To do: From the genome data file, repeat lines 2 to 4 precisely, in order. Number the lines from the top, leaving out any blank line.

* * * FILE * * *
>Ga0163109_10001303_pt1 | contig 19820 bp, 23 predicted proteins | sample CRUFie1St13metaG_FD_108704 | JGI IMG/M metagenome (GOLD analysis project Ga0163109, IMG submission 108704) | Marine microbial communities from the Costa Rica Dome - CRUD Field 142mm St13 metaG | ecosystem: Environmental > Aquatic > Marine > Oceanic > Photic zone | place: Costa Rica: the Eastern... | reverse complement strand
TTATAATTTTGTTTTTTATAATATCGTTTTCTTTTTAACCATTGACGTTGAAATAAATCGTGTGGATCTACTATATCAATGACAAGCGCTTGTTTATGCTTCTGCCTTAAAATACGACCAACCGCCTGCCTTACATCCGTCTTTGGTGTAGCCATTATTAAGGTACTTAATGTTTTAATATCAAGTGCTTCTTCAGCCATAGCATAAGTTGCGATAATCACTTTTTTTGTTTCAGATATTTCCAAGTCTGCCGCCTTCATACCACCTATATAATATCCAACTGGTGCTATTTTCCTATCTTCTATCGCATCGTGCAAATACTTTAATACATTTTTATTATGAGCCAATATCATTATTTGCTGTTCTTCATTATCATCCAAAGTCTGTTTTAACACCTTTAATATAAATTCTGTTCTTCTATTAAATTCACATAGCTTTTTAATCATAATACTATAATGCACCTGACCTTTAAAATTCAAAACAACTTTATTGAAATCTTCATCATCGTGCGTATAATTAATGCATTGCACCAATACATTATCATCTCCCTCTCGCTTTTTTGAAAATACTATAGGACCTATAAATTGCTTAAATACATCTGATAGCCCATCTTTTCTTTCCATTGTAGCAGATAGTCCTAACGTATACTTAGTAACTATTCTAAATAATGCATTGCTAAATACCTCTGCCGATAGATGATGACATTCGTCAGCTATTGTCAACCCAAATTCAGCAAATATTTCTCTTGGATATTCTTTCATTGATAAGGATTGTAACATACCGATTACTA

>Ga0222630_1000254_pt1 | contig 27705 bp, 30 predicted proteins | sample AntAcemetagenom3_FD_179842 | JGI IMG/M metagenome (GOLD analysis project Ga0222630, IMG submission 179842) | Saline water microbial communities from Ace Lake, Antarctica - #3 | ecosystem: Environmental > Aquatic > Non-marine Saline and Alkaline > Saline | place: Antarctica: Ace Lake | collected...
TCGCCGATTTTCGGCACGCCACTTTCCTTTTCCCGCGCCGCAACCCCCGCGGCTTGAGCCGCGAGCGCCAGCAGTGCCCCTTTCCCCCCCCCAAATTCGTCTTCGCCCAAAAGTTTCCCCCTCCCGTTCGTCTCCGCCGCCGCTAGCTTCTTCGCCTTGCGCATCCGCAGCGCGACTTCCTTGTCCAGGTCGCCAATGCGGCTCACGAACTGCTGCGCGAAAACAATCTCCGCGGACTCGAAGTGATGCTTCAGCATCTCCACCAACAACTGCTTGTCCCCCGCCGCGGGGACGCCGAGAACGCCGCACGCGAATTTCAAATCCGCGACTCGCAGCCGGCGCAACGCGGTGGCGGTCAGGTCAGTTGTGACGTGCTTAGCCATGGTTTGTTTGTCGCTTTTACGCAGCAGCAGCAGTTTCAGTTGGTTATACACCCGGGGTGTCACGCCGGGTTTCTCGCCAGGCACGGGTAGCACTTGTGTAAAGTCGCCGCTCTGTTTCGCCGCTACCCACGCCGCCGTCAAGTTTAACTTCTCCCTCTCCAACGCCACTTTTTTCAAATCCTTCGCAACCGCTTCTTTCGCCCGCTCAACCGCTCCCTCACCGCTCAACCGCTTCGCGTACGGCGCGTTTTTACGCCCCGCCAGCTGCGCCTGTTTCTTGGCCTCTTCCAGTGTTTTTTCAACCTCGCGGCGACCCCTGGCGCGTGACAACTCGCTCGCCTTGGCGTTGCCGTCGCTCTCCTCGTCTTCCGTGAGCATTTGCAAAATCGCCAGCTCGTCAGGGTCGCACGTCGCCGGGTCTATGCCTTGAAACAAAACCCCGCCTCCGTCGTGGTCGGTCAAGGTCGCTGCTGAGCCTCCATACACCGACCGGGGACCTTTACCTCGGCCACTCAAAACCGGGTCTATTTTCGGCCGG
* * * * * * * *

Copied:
TTATAATTTTGTTTTTTATAATATCGTTTTCTTTTTAACCATTGACGTTGAAATAAATCGTGTGGATCTACTATATCAATGACAAGCGCTTGTTTATGCTTCTGCCTTAAAATACGACCAACCGCCTGCCTTACATCCGTCTTTGGTGTAGCCATTATTAAGGTACTTAATGTTTTAATATCAAGTGCTTCTTCAGCCATAGCATAAGTTGCGATAATCACTTTTTTTGTTTCAGATATTTCCAAGTCTGCCGCCTTCATACCACCTATATAATATCCAACTGGTGCTATTTTCCTATCTTCTATCGCATCGTGCAAATACTTTAATACATTTTTATTATGAGCCAATATCATTATTTGCTGTTCTTCATTATCATCCAAAGTCTGTTTTAACACCTTTAATATAAATTCTGTTCTTCTATTAAATTCACATAGCTTTTTAATCATAATACTATAATGCACCTGACCTTTAAAATTCAAAACAACTTTATTGAAATCTTCATCATCGTGCGTATAATTAATGCATTGCACCAATACATTATCATCTCCCTCTCGCTTTTTTGAAAATACTATAGGACCTATAAATTGCTTAAATACATCTGATAGCCCATCTTTTCTTTCCATTGTAGCAGATAGTCCTAACGTATACTTAGTAACTATTCTAAATAATGCATTGCTAAATACCTCTGCCGATAGATGATGACATTCGTCAGCTATTGTCAACCCAAATTCAGCAAATATTTCTCTTGGATATTCTTTCATTGATAAGGATTGTAACATACCGATTACTA

>Ga0222630_1000254_pt1 | contig 27705 bp, 30 predicted proteins | sample AntAcemetagenom3_FD_179842 | JGI IMG/M metagenome (GOLD analysis project Ga0222630, IMG submission 179842) | Saline water microbial communities from Ace Lake, Antarctica - #3 | ecosystem: Environmental > Aquatic > Non-marine Saline and Alkaline > Saline | place: Antarctica: Ace Lake | collected...
TCGCCGATTTTCGGCACGCCACTTTCCTTTTCCCGCGCCGCAACCCCCGCGGCTTGAGCCGCGAGCGCCAGCAGTGCCCCTTTCCCCCCCCCAAATTCGTCTTCGCCCAAAAGTTTCCCCCTCCCGTTCGTCTCCGCCGCCGCTAGCTTCTTCGCCTTGCGCATCCGCAGCGCGACTTCCTTGTCCAGGTCGCCAATGCGGCTCACGAACTGCTGCGCGAAAACAATCTCCGCGGACTCGAAGTGATGCTTCAGCATCTCCACCAACAACTGCTTGTCCCCCGCCGCGGGGACGCCGAGAACGCCGCACGCGAATTTCAAATCCGCGACTCGCAGCCGGCGCAACGCGGTGGCGGTCAGGTCAGTTGTGACGTGCTTAGCCATGGTTTGTTTGTCGCTTTTACGCAGCAGCAGCAGTTTCAGTTGGTTATACACCCGGGGTGTCACGCCGGGTTTCTCGCCAGGCACGGGTAGCACTTGTGTAAAGTCGCCGCTCTGTTTCGCCGCTACCCACGCCGCCGTCAAGTTTAACTTCTCCCTCTCCAACGCCACTTTTTTCAAATCCTTCGCAACCGCTTCTTTCGCCCGCTCAACCGCTCCCTCACCGCTCAACCGCTTCGCGTACGGCGCGTTTTTACGCCCCGCCAGCTGCGCCTGTTTCTTGGCCTCTTCCAGTGTTTTTTCAACCTCGCGGCGACCCCTGGCGCGTGACAACTCGCTCGCCTTGGCGTTGCCGTCGCTCTCCTCGTCTTCCGTGAGCATTTGCAAAATCGCCAGCTCGTCAGGGTCGCACGTCGCCGGGTCTATGCCTTGAAACAAAACCCCGCCTCCGTCGTGGTCGGTCAAGGTCGCTGCTGAGCCTCCATACACCGACCGGGGACCTTTACCTCGGCCACTCAAAACCGGGTCTATTTTCGGCCGG